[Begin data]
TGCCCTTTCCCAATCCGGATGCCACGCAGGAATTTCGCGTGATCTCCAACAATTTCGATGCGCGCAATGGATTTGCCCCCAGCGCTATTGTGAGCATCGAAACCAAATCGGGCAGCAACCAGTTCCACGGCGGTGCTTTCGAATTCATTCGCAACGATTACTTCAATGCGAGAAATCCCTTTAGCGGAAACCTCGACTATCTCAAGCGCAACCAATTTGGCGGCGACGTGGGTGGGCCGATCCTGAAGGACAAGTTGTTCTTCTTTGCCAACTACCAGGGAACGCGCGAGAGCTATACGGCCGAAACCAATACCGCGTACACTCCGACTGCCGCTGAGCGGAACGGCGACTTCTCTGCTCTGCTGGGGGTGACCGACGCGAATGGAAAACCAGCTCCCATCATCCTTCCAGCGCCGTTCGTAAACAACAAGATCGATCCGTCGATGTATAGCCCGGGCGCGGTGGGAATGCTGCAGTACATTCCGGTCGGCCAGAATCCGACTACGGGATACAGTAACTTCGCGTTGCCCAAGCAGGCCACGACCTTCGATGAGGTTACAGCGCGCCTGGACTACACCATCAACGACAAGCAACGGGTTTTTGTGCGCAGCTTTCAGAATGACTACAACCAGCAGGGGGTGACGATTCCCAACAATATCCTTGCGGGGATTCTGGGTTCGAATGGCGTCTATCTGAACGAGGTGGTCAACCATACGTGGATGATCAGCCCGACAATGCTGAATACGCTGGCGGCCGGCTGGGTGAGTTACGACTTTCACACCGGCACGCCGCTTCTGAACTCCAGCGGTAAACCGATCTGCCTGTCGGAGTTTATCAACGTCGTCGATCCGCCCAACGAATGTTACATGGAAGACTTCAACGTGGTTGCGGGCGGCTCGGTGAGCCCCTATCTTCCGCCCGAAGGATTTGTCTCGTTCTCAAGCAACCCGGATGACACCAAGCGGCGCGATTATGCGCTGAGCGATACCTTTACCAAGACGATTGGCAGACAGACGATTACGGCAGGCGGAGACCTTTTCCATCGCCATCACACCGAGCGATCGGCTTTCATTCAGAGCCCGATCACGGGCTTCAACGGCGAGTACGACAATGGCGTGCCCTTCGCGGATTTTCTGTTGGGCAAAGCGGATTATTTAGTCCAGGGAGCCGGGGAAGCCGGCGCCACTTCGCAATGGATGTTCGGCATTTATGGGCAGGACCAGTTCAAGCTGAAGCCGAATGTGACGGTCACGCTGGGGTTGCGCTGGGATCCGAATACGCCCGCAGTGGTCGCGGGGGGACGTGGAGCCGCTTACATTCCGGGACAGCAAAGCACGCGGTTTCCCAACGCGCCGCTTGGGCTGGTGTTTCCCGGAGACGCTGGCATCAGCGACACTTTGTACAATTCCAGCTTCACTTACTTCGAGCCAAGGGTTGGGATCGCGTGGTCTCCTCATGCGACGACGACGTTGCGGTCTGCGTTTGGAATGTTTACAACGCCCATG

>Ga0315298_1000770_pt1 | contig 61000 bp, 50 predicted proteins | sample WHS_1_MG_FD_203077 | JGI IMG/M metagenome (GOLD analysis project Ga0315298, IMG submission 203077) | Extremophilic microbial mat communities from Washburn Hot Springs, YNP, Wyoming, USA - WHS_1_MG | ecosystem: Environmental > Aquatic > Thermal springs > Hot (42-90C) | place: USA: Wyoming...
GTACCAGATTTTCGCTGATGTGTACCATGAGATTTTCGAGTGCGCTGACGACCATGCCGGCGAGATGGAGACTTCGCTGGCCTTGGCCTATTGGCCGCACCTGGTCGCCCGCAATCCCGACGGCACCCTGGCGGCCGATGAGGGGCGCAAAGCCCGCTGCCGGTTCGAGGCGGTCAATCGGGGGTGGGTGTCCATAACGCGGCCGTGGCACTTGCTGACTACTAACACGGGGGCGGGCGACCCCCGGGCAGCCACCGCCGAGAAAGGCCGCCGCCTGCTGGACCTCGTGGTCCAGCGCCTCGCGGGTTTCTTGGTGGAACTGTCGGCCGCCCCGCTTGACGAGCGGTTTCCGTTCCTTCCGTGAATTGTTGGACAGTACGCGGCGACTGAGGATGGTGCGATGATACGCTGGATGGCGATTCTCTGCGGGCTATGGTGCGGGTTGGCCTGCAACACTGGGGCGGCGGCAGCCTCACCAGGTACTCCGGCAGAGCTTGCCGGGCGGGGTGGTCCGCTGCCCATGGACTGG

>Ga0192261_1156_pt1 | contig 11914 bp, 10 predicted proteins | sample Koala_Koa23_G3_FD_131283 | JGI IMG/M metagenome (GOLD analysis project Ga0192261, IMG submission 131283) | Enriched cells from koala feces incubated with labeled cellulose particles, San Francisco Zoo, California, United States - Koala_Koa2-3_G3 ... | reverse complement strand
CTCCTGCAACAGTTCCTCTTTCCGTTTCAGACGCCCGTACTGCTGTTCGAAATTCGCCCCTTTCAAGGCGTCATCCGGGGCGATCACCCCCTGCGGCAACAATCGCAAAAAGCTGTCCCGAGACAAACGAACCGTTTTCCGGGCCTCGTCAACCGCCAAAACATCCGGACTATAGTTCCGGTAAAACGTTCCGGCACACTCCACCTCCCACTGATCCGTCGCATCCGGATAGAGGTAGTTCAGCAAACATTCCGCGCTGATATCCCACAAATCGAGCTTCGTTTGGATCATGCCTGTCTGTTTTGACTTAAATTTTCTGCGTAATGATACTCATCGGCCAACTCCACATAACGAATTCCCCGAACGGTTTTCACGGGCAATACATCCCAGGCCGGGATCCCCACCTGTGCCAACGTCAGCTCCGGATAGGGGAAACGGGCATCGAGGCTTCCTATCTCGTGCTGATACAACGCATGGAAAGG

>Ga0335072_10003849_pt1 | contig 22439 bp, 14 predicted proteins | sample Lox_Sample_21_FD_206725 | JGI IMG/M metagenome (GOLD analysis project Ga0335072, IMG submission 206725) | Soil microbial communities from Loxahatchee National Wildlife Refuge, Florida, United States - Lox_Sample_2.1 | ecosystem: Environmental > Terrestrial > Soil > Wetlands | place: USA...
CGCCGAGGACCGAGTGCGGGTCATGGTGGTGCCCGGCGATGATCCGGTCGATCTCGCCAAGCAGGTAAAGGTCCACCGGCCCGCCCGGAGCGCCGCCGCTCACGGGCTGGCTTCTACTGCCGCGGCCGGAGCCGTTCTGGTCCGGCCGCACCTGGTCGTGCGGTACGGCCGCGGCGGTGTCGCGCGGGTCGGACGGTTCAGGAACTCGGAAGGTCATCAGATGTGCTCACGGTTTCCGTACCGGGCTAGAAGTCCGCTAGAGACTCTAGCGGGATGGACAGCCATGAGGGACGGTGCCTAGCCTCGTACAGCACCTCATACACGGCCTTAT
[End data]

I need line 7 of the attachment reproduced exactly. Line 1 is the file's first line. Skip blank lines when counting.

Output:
CGCCGAGGACCGAGTGCGGGTCATGGTGGTGCCCGGCGATGATCCGGTCGATCTCGCCAAGCAGGTAAAGGTCCACCGGCCCGCCCGGAGCGCCGCCGCTCACGGGCTGGCTTCTACTGCCGCGGCCGGAGCCGTTCTGGTCCGGCCGCACCTGGTCGTGCGGTACGGCCGCGGCGGTGTCGCGCGGGTCGGACGGTTCAGGAACTCGGAAGGTCATCAGATGTGCTCACGGTTTCCGTACCGGGCTAGAAGTCCGCTAGAGACTCTAGCGGGATGGACAGCCATGAGGGACGGTGCCTAGCCTCGTACAGCACCTCATACACGGCCTTAT